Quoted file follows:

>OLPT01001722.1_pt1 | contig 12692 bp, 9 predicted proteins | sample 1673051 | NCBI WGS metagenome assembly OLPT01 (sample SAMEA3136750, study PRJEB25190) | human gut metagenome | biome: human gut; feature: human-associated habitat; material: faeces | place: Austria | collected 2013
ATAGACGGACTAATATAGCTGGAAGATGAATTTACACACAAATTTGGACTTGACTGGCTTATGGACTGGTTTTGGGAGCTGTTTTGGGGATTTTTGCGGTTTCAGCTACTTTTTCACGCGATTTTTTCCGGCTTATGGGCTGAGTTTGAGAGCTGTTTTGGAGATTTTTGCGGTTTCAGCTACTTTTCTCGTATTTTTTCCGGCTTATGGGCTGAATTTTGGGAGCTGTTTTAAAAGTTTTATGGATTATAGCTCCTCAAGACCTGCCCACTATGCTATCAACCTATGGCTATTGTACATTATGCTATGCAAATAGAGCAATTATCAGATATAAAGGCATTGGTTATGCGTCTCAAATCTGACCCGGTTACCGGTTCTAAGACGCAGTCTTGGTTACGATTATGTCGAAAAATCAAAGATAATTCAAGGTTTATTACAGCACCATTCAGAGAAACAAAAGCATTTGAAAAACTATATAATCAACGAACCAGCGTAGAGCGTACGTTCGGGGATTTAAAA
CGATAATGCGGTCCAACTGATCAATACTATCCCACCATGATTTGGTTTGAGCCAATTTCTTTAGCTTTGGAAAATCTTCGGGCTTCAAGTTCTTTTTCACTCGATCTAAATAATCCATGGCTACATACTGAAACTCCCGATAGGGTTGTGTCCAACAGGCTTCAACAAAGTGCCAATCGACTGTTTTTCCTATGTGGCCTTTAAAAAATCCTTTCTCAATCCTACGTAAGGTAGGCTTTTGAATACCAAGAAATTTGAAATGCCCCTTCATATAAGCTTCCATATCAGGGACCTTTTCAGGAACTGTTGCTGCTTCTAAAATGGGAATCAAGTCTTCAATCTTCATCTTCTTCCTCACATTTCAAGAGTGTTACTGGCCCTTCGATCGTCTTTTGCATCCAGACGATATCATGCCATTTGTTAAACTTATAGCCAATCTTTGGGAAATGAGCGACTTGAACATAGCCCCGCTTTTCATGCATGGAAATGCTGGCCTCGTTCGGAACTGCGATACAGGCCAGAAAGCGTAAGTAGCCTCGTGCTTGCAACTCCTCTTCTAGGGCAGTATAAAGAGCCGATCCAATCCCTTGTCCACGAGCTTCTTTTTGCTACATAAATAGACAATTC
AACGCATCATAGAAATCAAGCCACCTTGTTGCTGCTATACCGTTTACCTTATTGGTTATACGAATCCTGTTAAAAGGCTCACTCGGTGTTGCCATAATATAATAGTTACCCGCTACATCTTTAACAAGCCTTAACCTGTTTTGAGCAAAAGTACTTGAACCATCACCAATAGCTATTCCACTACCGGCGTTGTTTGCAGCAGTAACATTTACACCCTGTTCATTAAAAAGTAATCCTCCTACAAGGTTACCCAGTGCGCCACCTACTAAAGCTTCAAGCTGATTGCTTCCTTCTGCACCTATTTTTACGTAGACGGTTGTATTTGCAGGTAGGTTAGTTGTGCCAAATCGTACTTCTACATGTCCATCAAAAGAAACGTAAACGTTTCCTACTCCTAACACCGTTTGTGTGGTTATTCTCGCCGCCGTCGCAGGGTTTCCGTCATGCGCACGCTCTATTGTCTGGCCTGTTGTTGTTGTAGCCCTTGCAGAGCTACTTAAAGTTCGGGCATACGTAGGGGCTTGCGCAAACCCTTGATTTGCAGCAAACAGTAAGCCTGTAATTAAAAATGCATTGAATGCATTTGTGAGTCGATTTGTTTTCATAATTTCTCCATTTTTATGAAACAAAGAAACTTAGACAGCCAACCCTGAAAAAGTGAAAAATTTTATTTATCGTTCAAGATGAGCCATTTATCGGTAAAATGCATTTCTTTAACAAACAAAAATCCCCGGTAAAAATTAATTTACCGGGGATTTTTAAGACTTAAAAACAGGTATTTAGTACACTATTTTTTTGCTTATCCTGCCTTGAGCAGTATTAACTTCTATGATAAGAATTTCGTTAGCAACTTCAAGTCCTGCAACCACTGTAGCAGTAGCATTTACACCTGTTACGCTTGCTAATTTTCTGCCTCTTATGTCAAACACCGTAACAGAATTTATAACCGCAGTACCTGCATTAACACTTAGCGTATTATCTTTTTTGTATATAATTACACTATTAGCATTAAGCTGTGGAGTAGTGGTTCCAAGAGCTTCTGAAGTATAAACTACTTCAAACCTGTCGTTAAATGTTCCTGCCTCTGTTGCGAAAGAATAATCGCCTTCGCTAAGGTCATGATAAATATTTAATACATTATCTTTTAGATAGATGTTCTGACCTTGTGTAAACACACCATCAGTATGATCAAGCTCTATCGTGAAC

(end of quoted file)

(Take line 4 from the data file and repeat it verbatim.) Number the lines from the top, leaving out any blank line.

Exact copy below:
AACGCATCATAGAAATCAAGCCACCTTGTTGCTGCTATACCGTTTACCTTATTGGTTATACGAATCCTGTTAAAAGGCTCACTCGGTGTTGCCATAATATAATAGTTACCCGCTACATCTTTAACAAGCCTTAACCTGTTTTGAGCAAAAGTACTTGAACCATCACCAATAGCTATTCCACTACCGGCGTTGTTTGCAGCAGTAACATTTACACCCTGTTCATTAAAAAGTAATCCTCCTACAAGGTTACCCAGTGCGCCACCTACTAAAGCTTCAAGCTGATTGCTTCCTTCTGCACCTATTTTTACGTAGACGGTTGTATTTGCAGGTAGGTTAGTTGTGCCAAATCGTACTTCTACATGTCCATCAAAAGAAACGTAAACGTTTCCTACTCCTAACACCGTTTGTGTGGTTATTCTCGCCGCCGTCGCAGGGTTTCCGTCATGCGCACGCTCTATTGTCTGGCCTGTTGTTGTTGTAGCCCTTGCAGAGCTACTTAAAGTTCGGGCATACGTAGGGGCTTGCGCAAACCCTTGATTTGCAGCAAACAGTAAGCCTGTAATTAAAAATGCATTGAATGCATTTGTGAGTCGATTTGTTTTCATAATTTCTCCATTTTTATGAAACAAAGAAACTTAGACAGCCAACCCTGAAAAAGTGAAAAATTTTATTTATCGTTCAAGATGAGCCATTTATCGGTAAAATGCATTTCTTTAACAAACAAAAATCCCCGGTAAAAATTAATTTACCGGGGATTTTTAAGACTTAAAAACAGGTATTTAGTACACTATTTTTTTGCTTATCCTGCCTTGAGCAGTATTAACTTCTATGATAAGAATTTCGTTAGCAACTTCAAGTCCTGCAACCACTGTAGCAGTAGCATTTACACCTGTTACGCTTGCTAATTTTCTGCCTCTTATGTCAAACACCGTAACAGAATTTATAACCGCAGTACCTGCATTAACACTTAGCGTATTATCTTTTTTGTATATAATTACACTATTAGCATTAAGCTGTGGAGTAGTGGTTCCAAGAGCTTCTGAAGTATAAACTACTTCAAACCTGTCGTTAAATGTTCCTGCCTCTGTTGCGAAAGAATAATCGCCTTCGCTAAGGTCATGATAAATATTTAATACATTATCTTTTAGATAGATGTTCTGACCTTGTGTAAACACACCATCAGTATGATCAAGCTCTATCGTGAAC